3) Conversion of an external SQL procedure to a native SQL procedure is not a matter of changing the value in the ORIGIN column of the procedure's row in SYSROUTINES. Information on converting external SQL procedures to native SQL procedures can be found in the IBM "tech note" at http://www-01.ibm.com/support/docview.wss?uid=swg21297948.
I have gone thru the link for conversion of external to Native STP, Its really helpful.
But it would be great if you could provide the information on compilation JCL for native and external(SQL) procedure. How they are being pre-compiled, compiled and link edit.
Currently I am under impression that Native STP just required pre compilation( to form DBRM) and then they would be bind to package. Correct me if I am wrong or Do I need specific PARMS for Native STP pre compilation/ compilation.
Same way I want to understand for external(SQL) STP. Does it requires specific PARMS in precompiler, compiler and link edit JCL.
In short how these Native and External(SQL) STP are being compiled and executed.
Sorry, in case if I m putting these question in wrong place/platform.
Thanks in advance.
You don't need to be concerned about precompile, compile, and link-edit when you're creating a native SQL procedure. You just issue the CREATE PROCEDURE statement. Executing that statement will create the procedure's package, which is the one and only executable associated with a native SQL procedure.Delete
As for external stored procedures, you can find sample compile and link-edit JCL in the IBM "redbook" titled "DB2 9 for z/OS Stored Procedures: Through the CALL and Beyond." That document can be downloaded from the Web page at this URL: http://www.redbooks.ibm.com/abstracts/sg247604.html?Open
How calling of programs such as COBOL/CICS/IMS being handled in Native STP. Is it possible to call them from STP in DB2 v10?.
And How efficient it would be in terms of performance.
A DB2 for z/OS native SQL procedure can invoke a program that is not a native SQL procedure, as long as the means of invocation is a SQL CALL of a stored procedure; so, a COBOL stored procedure could be called from a native SQL procedure. A CICS program could be invoked from a native SQL procedure by way of the DB2-supplied stored procedure DSNACICS. IMS transactions can be invoked from native SQL procedures by way of the DB2-supplied stored procedures DSNAIMS and DSNAIMS2.Delete
I do not have performance information on utilizing these methods of invoking CICS and IMS transaction programs, but I expect that it would be pretty efficient.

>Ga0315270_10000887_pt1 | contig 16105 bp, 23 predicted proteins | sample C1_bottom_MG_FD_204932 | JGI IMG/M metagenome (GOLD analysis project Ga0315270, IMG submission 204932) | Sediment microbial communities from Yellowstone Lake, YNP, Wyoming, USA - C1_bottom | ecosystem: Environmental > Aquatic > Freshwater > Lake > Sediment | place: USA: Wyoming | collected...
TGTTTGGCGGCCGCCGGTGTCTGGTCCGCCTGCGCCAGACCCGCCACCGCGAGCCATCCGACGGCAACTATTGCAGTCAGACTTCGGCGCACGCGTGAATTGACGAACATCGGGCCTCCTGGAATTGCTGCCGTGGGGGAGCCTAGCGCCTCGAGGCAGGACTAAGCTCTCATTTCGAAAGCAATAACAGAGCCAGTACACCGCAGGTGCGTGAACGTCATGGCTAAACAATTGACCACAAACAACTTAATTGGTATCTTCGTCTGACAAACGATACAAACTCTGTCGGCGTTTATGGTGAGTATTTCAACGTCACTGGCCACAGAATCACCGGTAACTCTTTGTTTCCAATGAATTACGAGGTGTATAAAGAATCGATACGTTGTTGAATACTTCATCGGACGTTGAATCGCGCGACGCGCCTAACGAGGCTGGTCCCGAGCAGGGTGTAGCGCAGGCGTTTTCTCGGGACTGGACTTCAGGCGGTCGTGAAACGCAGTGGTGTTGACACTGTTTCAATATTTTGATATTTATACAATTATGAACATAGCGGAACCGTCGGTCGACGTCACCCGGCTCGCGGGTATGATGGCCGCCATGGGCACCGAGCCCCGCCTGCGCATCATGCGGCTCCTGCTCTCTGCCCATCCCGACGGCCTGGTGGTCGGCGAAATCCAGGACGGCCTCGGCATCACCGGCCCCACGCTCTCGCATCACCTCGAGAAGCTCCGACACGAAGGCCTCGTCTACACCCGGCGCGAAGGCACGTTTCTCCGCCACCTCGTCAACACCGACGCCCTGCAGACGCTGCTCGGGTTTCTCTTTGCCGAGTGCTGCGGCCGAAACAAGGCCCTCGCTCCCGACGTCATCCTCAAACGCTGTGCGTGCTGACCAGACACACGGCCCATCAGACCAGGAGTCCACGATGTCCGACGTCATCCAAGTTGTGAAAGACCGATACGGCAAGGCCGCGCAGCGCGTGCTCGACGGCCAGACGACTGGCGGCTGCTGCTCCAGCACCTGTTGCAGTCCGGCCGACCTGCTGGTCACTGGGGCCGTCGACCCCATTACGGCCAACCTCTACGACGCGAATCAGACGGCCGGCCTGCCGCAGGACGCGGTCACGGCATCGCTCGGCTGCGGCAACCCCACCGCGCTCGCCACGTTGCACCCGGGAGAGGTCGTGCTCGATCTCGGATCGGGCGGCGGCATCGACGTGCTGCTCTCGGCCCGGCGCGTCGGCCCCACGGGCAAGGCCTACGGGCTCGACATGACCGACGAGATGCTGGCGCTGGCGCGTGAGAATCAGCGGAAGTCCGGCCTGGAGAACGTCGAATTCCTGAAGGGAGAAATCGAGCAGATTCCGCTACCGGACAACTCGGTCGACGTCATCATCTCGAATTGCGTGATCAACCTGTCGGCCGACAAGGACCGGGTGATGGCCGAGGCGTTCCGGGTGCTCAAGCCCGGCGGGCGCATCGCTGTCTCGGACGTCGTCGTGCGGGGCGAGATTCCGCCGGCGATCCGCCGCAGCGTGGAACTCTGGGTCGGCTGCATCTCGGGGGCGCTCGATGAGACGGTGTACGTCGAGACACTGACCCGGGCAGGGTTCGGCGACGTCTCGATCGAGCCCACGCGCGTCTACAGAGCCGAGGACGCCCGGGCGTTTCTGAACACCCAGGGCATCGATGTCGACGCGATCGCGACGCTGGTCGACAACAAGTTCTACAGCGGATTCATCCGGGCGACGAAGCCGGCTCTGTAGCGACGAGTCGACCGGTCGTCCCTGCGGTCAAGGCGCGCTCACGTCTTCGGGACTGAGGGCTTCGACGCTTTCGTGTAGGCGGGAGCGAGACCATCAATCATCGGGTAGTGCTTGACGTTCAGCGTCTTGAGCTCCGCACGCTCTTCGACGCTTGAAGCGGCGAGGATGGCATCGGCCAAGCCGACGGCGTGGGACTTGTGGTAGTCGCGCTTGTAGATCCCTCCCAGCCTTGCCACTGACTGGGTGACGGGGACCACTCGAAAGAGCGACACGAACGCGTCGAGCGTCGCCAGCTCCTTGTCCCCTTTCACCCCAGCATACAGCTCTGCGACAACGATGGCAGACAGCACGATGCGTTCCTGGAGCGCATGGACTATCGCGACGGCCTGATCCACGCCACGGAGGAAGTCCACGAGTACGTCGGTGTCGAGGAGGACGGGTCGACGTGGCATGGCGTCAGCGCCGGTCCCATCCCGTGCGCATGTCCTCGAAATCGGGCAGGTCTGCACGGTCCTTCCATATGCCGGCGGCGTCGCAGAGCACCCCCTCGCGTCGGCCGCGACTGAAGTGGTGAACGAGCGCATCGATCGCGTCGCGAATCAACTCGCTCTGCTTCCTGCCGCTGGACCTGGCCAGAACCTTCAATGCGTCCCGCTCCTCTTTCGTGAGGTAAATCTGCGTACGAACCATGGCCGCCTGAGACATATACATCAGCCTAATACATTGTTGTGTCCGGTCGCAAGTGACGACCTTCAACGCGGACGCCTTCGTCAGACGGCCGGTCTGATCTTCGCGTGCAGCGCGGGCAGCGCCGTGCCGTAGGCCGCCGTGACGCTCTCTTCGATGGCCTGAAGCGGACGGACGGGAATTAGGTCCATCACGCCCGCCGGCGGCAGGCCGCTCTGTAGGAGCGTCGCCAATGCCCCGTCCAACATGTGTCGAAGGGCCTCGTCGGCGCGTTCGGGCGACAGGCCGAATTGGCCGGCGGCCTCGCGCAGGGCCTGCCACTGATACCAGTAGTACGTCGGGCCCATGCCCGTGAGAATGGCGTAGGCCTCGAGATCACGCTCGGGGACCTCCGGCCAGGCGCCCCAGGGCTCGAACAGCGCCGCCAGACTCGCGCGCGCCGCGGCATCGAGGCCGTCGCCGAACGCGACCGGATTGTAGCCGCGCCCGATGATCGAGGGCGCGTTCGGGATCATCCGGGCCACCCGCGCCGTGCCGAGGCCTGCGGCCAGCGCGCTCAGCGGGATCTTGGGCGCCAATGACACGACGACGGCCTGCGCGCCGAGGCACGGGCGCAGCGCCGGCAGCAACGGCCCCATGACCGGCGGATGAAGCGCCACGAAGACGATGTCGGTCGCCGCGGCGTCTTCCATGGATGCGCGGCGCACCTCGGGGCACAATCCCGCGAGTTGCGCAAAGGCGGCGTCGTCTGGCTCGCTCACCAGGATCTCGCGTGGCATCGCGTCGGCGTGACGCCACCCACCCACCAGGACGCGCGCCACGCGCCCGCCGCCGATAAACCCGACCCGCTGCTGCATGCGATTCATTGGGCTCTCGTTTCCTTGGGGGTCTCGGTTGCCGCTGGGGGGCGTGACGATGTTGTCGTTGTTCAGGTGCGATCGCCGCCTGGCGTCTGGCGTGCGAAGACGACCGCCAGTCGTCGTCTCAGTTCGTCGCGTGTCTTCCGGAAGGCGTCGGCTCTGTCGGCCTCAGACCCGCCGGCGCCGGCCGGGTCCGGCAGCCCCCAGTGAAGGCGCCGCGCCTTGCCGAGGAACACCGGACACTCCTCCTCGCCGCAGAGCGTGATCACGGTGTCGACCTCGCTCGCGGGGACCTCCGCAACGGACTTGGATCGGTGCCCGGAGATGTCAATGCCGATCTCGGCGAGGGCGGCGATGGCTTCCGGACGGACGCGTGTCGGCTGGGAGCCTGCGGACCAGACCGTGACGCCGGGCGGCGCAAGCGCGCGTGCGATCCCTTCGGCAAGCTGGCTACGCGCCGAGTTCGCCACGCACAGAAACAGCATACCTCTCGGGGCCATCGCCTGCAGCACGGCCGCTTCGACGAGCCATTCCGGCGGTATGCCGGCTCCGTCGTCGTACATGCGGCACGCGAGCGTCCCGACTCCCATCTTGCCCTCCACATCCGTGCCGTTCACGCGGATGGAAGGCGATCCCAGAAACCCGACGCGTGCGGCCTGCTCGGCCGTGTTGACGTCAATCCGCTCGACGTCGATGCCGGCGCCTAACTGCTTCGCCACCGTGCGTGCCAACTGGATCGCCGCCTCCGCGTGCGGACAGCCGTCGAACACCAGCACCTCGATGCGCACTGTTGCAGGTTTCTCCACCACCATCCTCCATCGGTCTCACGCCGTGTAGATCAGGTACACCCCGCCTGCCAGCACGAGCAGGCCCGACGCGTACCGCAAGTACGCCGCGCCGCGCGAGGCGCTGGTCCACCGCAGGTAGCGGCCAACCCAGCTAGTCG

There is one scenario where One Batch COBOL program is calling Batch COBOL BMP subroutine for validation and insertion. subroutine is called for every i/p records in the main program. Hence Subroutine is being called million times to perform complex or simple validation. Subroutine consume good amount of CPU.
Now if we replace subroutine by Native stored procedure and start calling STP from Batch main program; Would it be still Ziip eligible ??.
Am under impression that here it would not be DDF thread and hence ziip utilization might not come into picture.
Any thoughts on above scenario. Currently since existing sub routine is BMP type we have good control on COMMIT frequency at code level. But how control on commit frequency would be possible in case of native STP.
Sorry about the delayed response, Ajay.Delete
In the scenario you've described (native SQL procedure called by a batch program), the native SQL procedure would not be zIIP-eligible because it would run under the batch program's TCB. To be zIIP-eligible, a native SQL procedure needs to run under a preemptible SRB, as is the case when the caller is a DRDA requester (a DRDA requester is represented in the z/OS environment by a preemptible SRB in the DB2 DDF address space).
Commits can be issued from a native SQL procedure. You could have logic in the native SQL procedure that would cause a commit to be issued after every X number of data-change operations.
Thanks for the clarification, Robert.Delete
Have you noticed any failures using Data Studio to create an AUTONOMOUS native stored procedure?ReplyDelete
I have not.Delete
Is there a difference between autonomous and autarky? When i start a Native autonomous Stored Procedure (SP), my calling Process is waiting for the Response of the SP.ReplyDelete
I am not familiar with the term "autarky" in a Db2 for z/OS context. If a Db2 native SQL procedure is defined as AUTONOMOUS, that does not make it asynchronous with respect to the calling process - the calling process will not receive control back until the called procedure (AUTONOMOUS or otherwise) completes.Delete